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This book offers up an in-depth scholarly analysis of all of the mother figures in Shakespeare's early works-both those who appear in the play and those whose absence gives us cause to pause.
Ademan points out, and makes much hay of the fact, that Shakespeare began writing his great tragedies simultaneously with the introduction of the first fully imagined mother- character.
Personally, I find it difficult to make the intuitive leaps that Adelman has made in drawing conslusions about Shakespeare's "troubled meditation on infantile helplessness." I find that Shakespeare's work is just so amazingly complex, and the body of work is so large, that an enterprising scholar can read just about anything into it.
People have written extensively on Shakespeare and how he anticipated Freud's theories, feminism, major issues within catholicism, even communism and capitalism. It's hard for me to become overly sympathetic with any of these views, and Adelman's book, while well-written (if a bit abstruse), is no exception.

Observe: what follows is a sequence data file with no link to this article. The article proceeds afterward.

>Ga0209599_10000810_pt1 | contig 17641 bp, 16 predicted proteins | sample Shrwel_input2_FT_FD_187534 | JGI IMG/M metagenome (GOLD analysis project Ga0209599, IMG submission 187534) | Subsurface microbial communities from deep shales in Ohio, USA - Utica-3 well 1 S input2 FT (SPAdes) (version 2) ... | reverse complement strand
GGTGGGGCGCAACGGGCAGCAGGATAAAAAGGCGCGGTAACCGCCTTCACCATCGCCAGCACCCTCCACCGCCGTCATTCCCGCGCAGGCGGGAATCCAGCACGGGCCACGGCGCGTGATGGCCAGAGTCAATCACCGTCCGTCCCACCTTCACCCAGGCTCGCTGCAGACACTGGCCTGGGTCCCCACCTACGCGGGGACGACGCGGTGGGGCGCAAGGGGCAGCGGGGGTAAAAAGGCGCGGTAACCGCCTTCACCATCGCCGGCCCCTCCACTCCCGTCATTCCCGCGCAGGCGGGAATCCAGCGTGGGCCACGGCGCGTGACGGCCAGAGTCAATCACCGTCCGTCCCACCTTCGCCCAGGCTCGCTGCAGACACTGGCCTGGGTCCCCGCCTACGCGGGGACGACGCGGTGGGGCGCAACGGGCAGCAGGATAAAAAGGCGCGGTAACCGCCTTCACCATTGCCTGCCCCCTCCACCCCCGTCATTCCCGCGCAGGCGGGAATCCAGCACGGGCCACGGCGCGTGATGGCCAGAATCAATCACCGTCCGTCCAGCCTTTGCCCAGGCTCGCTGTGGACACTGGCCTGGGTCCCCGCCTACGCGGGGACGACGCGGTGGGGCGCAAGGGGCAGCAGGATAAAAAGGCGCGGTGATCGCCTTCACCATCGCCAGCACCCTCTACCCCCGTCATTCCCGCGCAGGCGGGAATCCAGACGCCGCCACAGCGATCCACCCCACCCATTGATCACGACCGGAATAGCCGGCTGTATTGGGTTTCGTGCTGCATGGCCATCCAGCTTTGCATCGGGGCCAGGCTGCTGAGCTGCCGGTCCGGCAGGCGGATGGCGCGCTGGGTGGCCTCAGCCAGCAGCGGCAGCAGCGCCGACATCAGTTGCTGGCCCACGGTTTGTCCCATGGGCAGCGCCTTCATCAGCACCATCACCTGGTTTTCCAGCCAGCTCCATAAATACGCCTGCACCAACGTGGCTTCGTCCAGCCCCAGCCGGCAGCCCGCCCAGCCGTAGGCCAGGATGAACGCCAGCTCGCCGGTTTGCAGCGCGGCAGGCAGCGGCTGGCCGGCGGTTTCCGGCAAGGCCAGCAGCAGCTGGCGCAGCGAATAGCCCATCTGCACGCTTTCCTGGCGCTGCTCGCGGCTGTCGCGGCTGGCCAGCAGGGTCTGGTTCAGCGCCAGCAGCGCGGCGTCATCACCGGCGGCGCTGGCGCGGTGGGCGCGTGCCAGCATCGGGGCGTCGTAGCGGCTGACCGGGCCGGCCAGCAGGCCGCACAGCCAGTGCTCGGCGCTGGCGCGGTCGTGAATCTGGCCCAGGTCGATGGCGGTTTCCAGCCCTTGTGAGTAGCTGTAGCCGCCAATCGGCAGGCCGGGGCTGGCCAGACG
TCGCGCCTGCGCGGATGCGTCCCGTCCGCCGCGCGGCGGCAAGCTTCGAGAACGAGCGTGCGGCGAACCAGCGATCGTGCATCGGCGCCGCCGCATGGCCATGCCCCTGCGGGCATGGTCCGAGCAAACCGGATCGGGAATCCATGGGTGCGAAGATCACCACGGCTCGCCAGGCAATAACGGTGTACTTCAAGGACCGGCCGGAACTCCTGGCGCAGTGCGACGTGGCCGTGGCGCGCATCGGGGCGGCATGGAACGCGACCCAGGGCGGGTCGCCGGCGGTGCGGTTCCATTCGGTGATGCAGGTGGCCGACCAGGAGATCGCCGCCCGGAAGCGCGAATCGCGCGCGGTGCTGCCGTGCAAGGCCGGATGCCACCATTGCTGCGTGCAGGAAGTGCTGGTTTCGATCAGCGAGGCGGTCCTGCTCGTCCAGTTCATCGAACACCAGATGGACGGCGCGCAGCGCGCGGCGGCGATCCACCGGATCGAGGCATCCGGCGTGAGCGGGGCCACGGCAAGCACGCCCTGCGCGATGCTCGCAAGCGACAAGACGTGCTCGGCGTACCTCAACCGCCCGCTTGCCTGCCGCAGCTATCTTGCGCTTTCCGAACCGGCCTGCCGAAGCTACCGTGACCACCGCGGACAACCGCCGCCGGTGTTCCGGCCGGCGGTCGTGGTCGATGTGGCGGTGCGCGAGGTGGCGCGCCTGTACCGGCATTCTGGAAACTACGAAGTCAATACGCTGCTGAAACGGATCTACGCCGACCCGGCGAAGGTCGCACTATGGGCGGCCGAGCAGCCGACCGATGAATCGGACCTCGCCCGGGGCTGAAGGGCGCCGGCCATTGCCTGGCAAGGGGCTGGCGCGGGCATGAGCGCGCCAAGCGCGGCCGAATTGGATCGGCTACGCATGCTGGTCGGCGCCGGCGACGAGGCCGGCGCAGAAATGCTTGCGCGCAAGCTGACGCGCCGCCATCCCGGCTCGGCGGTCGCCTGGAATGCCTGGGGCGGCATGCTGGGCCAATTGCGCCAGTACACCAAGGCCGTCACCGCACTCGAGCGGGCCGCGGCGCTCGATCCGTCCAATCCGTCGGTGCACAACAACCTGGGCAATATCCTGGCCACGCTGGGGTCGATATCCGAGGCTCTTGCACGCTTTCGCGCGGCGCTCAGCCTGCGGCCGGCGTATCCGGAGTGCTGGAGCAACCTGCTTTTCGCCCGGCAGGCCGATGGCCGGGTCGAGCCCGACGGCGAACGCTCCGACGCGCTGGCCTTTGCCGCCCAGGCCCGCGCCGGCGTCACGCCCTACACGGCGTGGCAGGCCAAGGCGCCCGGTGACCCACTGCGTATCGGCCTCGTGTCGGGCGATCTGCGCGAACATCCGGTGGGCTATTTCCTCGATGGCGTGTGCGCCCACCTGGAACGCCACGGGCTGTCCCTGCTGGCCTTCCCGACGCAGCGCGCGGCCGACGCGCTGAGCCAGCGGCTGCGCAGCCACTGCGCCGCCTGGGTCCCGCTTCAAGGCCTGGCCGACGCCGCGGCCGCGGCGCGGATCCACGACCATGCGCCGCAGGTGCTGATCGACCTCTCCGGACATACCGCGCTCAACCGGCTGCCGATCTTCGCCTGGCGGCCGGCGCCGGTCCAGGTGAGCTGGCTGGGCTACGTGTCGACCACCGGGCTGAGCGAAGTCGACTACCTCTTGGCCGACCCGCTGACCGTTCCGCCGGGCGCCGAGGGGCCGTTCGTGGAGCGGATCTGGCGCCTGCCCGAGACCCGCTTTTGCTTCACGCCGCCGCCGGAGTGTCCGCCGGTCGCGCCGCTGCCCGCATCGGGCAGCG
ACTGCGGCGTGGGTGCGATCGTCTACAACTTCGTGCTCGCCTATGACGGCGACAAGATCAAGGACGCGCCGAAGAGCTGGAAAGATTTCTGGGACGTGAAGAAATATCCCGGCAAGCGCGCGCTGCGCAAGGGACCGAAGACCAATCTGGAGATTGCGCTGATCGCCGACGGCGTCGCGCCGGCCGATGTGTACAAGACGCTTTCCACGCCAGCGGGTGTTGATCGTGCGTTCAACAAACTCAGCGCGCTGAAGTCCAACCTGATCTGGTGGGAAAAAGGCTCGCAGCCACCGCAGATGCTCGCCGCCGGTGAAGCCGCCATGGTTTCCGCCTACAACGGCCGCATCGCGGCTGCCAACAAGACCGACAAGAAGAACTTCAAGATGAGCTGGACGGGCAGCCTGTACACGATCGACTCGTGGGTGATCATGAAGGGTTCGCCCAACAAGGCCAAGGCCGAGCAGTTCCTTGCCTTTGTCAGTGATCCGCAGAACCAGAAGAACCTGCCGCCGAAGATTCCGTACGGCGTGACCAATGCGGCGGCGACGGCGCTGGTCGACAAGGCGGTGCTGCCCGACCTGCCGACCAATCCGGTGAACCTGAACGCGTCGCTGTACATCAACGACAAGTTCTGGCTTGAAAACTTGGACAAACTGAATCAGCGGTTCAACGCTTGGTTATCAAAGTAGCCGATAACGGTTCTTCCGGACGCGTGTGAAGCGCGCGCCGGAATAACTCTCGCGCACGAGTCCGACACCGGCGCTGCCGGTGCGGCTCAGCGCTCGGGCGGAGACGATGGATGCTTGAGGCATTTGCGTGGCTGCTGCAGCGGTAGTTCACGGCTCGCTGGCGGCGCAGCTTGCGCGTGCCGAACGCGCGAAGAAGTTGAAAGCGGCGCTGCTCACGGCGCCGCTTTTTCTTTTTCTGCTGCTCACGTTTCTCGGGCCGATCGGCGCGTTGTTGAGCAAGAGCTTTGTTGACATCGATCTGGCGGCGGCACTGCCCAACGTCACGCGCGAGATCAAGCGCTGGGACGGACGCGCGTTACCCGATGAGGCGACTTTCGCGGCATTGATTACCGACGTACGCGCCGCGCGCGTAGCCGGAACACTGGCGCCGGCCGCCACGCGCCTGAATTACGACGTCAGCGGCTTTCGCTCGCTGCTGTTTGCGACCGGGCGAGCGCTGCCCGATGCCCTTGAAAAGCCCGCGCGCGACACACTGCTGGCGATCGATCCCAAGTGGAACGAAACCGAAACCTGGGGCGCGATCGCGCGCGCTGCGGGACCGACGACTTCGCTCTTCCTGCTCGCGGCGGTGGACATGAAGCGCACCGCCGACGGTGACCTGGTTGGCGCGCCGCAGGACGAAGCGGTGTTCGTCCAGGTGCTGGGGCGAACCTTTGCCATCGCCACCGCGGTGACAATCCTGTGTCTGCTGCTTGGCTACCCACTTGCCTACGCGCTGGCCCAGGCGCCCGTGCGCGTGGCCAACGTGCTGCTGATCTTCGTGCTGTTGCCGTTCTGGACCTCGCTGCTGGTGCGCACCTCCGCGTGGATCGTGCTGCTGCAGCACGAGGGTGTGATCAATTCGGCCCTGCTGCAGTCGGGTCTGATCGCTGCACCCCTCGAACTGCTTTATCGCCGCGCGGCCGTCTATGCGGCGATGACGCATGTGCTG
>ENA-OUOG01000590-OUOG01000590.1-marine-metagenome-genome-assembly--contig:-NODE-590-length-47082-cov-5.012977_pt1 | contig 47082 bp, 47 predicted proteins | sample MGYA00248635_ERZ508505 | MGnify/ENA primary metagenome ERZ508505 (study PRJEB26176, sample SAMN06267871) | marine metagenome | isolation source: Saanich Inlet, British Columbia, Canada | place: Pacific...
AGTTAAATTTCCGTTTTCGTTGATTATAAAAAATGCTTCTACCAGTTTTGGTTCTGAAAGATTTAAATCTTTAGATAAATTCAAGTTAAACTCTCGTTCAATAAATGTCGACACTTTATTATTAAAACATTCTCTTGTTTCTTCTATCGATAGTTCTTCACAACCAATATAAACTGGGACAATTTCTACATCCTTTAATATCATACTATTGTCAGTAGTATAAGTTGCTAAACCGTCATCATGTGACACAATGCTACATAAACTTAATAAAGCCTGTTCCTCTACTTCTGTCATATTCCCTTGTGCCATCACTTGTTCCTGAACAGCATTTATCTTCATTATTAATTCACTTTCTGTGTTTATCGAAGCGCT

Shakespeare has written about life, grounding it in realism and also elevating it to an entity of great meaning. Anyone who so finely articulates the human condition can and will be open to a variety of specialized interpretations, as well as the opposite interpretations.
I think that books like this one are valuable, in that they identify a viewpoint that can be expressed and studied within the context of Shakespeare's work. But the final word on Shakespeare has to be much broader in scope, and I would urge all but the most serious scholars to beware the tunnel vision that this type of undertaking can inadvertently create.
Did Shakespeare have strong views on motherhood, and can we extrapolate to speculate on his own relationship with his mother? Perhaps. But we won't ever really know for sure, and that might be a good thing.